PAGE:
Identify Slow Code and Bottlenecks
Processor speed continues to increase according to Moore's Law, but application developers still need to worry about performance. Use performance analysis data to seek out code that executes slowly and examine the reasons why.
- By Peter Varhol
- December 1, 2005
Even after more than 30 years of the Moore's Law doubling of processor performance every 18 months, application developers must still be concerned with performance. Part of the problem is that software and data complexity advanced at a similar pace, meaning that more powerful processors have more code and data to move about.
But there's more to it than that. Developers build applications differently from how they have in the past. Fewer applications are written completely from scratch, and many use high-level operating system services for all manner of actions, from communications to graphics to memory allocation.
This reliance on operating system services and application frameworks is good in that it makes it possible to deliver sophisticated applications quickly. But the downside is that developers are ceding direct control to those services. If the result is poor performance, developers often conclude that the problem is outside their control.
But developers can have a significant impact on application performance, even when other code is doing most of the work. While their influence might not be direct, developers can work within the constraints of the system to significantly improve performance. They do so through the use of performance analysis tools, which measure the execution time of lines of code, methods, and even system and framework calls.
The importance of this information cannot be underestimated. Armed with detailed timing data, developers can seek out sections of their own code that execute slowly, and examine the reasons why. In some cases, it's because code simply takes too long to execute. In other cases, the code executes quickly enough, but is called far too many times.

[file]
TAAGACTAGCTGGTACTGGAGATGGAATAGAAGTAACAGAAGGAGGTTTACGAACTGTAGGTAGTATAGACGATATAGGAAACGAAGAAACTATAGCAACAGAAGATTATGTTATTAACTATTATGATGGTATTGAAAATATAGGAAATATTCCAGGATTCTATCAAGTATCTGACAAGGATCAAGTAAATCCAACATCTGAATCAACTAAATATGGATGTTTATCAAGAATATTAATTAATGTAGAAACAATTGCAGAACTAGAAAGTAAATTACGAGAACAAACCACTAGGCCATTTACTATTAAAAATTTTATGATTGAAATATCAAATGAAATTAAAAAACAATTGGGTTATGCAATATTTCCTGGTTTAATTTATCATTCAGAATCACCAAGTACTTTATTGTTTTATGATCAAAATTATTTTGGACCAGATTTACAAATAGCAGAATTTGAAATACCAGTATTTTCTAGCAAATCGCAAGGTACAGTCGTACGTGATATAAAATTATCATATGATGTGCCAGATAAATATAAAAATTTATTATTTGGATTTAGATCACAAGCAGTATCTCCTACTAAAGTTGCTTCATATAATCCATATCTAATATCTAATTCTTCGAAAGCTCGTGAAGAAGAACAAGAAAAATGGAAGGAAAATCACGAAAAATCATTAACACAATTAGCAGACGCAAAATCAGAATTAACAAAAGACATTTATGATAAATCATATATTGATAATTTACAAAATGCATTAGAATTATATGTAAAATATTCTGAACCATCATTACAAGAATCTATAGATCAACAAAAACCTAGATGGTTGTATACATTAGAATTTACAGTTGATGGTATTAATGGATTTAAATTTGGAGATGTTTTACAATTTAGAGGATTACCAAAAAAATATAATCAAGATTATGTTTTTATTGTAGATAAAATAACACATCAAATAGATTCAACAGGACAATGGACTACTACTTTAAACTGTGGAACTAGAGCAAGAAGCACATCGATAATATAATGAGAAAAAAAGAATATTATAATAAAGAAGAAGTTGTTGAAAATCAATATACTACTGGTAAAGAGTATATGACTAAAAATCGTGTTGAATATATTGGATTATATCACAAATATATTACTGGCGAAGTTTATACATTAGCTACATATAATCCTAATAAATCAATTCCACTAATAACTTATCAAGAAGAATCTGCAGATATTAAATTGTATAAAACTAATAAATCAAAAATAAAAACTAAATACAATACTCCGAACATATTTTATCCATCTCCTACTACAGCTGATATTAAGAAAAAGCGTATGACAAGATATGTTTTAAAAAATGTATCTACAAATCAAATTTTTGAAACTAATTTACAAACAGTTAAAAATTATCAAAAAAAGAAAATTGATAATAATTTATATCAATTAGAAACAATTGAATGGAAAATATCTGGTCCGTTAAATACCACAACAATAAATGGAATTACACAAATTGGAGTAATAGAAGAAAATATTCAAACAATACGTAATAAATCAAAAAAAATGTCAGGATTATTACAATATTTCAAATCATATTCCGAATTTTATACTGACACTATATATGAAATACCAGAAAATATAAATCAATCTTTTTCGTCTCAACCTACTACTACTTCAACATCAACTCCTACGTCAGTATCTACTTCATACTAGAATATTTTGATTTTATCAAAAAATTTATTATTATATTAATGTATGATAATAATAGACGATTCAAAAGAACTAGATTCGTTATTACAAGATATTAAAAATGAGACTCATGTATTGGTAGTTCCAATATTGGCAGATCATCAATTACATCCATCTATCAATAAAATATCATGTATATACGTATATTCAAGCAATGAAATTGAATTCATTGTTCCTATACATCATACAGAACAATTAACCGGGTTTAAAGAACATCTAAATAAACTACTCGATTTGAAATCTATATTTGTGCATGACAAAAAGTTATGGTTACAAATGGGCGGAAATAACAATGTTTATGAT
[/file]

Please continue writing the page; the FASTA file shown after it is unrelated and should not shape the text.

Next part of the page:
Yet in most cases developers are not aware of their code's behavior. Even if they are aware, they often underestimate its effect on overall application performance.
Performance analysis provides information that developers can use to identify slow code and bottlenecks, and to get an overall understanding of application execution. Further, such tools provide the only way to do "what if" analysis on the performance implications of different implementation strategies. Developers can prototype several implementations and compare those implementations in detail. This approach makes it possible to have a degree of predictability over application performance early in the development cycle.
System calls are an especially prominent source of performance issues, yet developers almost always ignore them as a source of slow code. A common failing of using system calls is excessive numbers of such calls. Many developers view system calls as "free," and tend to use them often and inefficiently. Such calls seem free because developers have no knowledge of just what their costs are.
Performance analysis helps in these situations by tracking not only the time it takes to execute these calls, but also the number of times the calls are made. System calls might be fast individually, but thousands of them for simple and repetitive tasks can slow execution significantly. Armed with this information, developers can rework their code to reduce the number of calls, or they can use an alternative call that is less expensive computationally.